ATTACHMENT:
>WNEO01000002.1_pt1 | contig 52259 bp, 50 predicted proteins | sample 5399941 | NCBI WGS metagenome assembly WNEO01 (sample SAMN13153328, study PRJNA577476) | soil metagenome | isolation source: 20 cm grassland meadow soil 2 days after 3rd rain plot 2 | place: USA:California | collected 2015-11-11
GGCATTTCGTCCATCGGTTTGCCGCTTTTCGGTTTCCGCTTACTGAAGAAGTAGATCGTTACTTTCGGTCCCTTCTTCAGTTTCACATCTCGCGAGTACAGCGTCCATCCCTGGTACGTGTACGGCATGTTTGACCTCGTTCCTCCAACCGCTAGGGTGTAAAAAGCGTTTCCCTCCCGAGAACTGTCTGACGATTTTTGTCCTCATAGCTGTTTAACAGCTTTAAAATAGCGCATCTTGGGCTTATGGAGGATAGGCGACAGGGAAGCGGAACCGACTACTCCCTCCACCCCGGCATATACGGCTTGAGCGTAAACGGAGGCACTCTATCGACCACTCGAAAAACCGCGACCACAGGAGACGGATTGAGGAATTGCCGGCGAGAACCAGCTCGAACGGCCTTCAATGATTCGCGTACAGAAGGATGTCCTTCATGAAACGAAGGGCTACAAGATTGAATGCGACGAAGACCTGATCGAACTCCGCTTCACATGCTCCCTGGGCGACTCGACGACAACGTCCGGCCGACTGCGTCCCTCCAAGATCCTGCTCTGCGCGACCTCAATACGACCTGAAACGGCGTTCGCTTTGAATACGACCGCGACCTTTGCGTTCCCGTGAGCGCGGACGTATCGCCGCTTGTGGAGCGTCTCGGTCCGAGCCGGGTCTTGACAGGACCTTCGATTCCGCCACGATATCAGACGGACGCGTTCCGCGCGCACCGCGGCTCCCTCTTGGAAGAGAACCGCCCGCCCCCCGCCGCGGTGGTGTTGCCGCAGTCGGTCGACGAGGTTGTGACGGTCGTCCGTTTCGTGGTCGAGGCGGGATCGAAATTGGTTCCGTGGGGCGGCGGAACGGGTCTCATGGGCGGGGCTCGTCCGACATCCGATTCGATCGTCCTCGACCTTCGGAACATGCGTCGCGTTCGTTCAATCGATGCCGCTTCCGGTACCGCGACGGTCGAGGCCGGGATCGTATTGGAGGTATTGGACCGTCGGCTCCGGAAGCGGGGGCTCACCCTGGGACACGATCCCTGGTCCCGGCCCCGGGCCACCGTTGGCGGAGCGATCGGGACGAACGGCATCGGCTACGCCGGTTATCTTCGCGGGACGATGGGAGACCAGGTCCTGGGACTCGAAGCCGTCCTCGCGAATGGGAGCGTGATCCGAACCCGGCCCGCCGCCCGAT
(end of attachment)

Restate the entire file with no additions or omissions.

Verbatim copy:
>WNEO01000002.1_pt1 | contig 52259 bp, 50 predicted proteins | sample 5399941 | NCBI WGS metagenome assembly WNEO01 (sample SAMN13153328, study PRJNA577476) | soil metagenome | isolation source: 20 cm grassland meadow soil 2 days after 3rd rain plot 2 | place: USA:California | collected 2015-11-11
GGCATTTCGTCCATCGGTTTGCCGCTTTTCGGTTTCCGCTTACTGAAGAAGTAGATCGTTACTTTCGGTCCCTTCTTCAGTTTCACATCTCGCGAGTACAGCGTCCATCCCTGGTACGTGTACGGCATGTTTGACCTCGTTCCTCCAACCGCTAGGGTGTAAAAAGCGTTTCCCTCCCGAGAACTGTCTGACGATTTTTGTCCTCATAGCTGTTTAACAGCTTTAAAATAGCGCATCTTGGGCTTATGGAGGATAGGCGACAGGGAAGCGGAACCGACTACTCCCTCCACCCCGGCATATACGGCTTGAGCGTAAACGGAGGCACTCTATCGACCACTCGAAAAACCGCGACCACAGGAGACGGATTGAGGAATTGCCGGCGAGAACCAGCTCGAACGGCCTTCAATGATTCGCGTACAGAAGGATGTCCTTCATGAAACGAAGGGCTACAAGATTGAATGCGACGAAGACCTGATCGAACTCCGCTTCACATGCTCCCTGGGCGACTCGACGACAACGTCCGGCCGACTGCGTCCCTCCAAGATCCTGCTCTGCGCGACCTCAATACGACCTGAAACGGCGTTCGCTTTGAATACGACCGCGACCTTTGCGTTCCCGTGAGCGCGGACGTATCGCCGCTTGTGGAGCGTCTCGGTCCGAGCCGGGTCTTGACAGGACCTTCGATTCCGCCACGATATCAGACGGACGCGTTCCGCGCGCACCGCGGCTCCCTCTTGGAAGAGAACCGCCCGCCCCCCGCCGCGGTGGTGTTGCCGCAGTCGGTCGACGAGGTTGTGACGGTCGTCCGTTTCGTGGTCGAGGCGGGATCGAAATTGGTTCCGTGGGGCGGCGGAACGGGTCTCATGGGCGGGGCTCGTCCGACATCCGATTCGATCGTCCTCGACCTTCGGAACATGCGTCGCGTTCGTTCAATCGATGCCGCTTCCGGTACCGCGACGGTCGAGGCCGGGATCGTATTGGAGGTATTGGACCGTCGGCTCCGGAAGCGGGGGCTCACCCTGGGACACGATCCCTGGTCCCGGCCCCGGGCCACCGTTGGCGGAGCGATCGGGACGAACGGCATCGGCTACGCCGGTTATCTTCGCGGGACGATGGGAGACCAGGTCCTGGGACTCGAAGCCGTCCTCGCGAATGGGAGCGTGATCCGAACCCGGCCCGCCGCCCGAT